The European Union, of which 27 countries are currently enjoying both the benefits and disadvantages of globalization, is proposing that all member states should set aside the 800 MHz band for an EU wide mobile broadband network. Each country will have until January 1, 2013 to comply. Whether or not they’ll be a mega network covering everyone isn’t important, what’s awesome is that they’ll be a fixed frequency that everyone can use.
It used to be thought that the 2600 MHz would be chosen as the standard for LTE, but testing shows that such a high frequency adds to the cost of construction of networks due to poor coverage and also it’s difficult for waves that tiny to penetrate walls. TeliaSonera uses the 2600 MHz band and reports show that it does work inside office buildings, but not in places like shopping malls.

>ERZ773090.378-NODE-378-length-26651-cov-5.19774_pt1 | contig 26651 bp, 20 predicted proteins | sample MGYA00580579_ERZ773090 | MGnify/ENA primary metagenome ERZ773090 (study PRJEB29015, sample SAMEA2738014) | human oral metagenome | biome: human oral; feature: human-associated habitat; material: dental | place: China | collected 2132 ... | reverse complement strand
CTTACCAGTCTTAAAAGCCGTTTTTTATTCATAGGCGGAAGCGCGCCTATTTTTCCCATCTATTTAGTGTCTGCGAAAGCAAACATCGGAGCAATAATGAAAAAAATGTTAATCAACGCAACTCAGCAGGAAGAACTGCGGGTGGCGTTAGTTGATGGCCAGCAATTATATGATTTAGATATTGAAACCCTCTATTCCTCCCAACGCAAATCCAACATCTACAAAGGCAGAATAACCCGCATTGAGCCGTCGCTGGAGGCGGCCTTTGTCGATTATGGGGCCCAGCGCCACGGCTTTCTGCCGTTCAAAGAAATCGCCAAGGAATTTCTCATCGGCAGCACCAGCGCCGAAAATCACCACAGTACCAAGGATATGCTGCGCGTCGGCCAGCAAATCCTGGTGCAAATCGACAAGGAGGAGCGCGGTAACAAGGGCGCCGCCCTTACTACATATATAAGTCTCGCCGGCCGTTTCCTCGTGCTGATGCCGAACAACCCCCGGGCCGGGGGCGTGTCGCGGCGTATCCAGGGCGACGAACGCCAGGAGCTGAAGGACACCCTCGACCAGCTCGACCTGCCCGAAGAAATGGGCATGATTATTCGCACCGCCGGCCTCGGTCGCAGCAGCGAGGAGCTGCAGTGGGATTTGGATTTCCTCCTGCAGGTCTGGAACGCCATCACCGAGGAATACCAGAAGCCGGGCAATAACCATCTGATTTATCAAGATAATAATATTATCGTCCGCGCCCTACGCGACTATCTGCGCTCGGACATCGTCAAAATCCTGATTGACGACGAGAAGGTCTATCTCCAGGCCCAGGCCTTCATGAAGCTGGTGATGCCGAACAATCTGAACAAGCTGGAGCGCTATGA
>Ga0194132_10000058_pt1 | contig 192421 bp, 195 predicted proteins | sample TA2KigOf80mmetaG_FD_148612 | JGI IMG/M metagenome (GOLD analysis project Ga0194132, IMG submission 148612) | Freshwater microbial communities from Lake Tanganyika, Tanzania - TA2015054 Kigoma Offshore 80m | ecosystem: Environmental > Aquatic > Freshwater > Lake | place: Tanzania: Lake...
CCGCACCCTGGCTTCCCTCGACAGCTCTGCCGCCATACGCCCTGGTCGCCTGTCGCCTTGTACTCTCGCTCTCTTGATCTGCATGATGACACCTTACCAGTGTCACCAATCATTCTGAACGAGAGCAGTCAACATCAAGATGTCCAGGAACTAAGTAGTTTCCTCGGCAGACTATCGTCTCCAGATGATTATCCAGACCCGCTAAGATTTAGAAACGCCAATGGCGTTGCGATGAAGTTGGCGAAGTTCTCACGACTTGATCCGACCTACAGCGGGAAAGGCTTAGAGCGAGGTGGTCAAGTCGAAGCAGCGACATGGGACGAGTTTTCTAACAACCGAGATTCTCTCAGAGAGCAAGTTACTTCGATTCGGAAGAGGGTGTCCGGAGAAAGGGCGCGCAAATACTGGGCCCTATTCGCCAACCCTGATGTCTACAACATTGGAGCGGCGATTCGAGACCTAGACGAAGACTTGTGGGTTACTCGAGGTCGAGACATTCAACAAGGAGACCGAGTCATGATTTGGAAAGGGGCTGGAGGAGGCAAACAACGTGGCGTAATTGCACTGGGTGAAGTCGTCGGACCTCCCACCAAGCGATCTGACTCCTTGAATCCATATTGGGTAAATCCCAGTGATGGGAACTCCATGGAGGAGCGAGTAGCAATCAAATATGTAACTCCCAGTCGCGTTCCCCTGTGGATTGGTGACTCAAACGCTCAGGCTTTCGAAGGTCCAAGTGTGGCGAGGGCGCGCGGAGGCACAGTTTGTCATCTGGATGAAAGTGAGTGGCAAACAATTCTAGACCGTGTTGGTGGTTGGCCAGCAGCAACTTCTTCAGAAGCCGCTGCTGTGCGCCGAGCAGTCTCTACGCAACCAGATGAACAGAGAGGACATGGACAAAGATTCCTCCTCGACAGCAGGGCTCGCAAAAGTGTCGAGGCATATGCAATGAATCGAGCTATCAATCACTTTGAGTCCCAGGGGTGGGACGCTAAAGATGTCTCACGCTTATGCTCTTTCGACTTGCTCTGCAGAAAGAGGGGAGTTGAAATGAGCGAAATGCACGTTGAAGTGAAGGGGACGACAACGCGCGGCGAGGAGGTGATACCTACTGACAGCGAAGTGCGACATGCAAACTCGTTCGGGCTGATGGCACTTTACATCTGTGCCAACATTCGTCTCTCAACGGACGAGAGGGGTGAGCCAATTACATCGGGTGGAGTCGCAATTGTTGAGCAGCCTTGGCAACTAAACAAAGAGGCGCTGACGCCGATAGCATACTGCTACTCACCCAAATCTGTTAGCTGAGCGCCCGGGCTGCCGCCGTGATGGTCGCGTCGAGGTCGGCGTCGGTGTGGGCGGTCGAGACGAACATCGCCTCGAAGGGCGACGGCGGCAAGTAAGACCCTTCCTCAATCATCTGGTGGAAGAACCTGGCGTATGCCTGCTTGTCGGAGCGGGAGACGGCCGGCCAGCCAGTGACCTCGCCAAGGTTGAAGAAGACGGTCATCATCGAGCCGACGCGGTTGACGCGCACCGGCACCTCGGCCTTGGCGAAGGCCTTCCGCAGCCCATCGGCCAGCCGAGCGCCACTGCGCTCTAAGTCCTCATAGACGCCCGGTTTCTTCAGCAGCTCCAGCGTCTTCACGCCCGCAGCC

The 800 MHz band in Europe, like the 700 MHz band in America that was auctioned off in 2008, was used for television broadcasts. There was some initial push back from the broadcasting industry as they would have liked to use the 800 MHz for over the air HD broadcasts, but considering the EU has a goal to give everyone at least 30 Mbps broadband by 2030, and half of the EU 100 Mbps by the same date, technologies such as streaming internet television will likely supplant any need to build television antennas.
So what’s Europe going to look like on January 1, 2013? There’s the 900 and 1800 MHz bands for voice (2G), the 2100 MHz band for 3G, and now the 800 MHz band for high speed data, most likely using LTE technology. Several countries, such as Finland and France, are even allowing operators to use the 900 MHz band for additional 3G coverage. Japanese operator NTT DoCoMo said they’re going to turn off their 2G network in a few years. Europe, and especially the US, have a long ways to go until that happens.
[Additional information at The New York Times]
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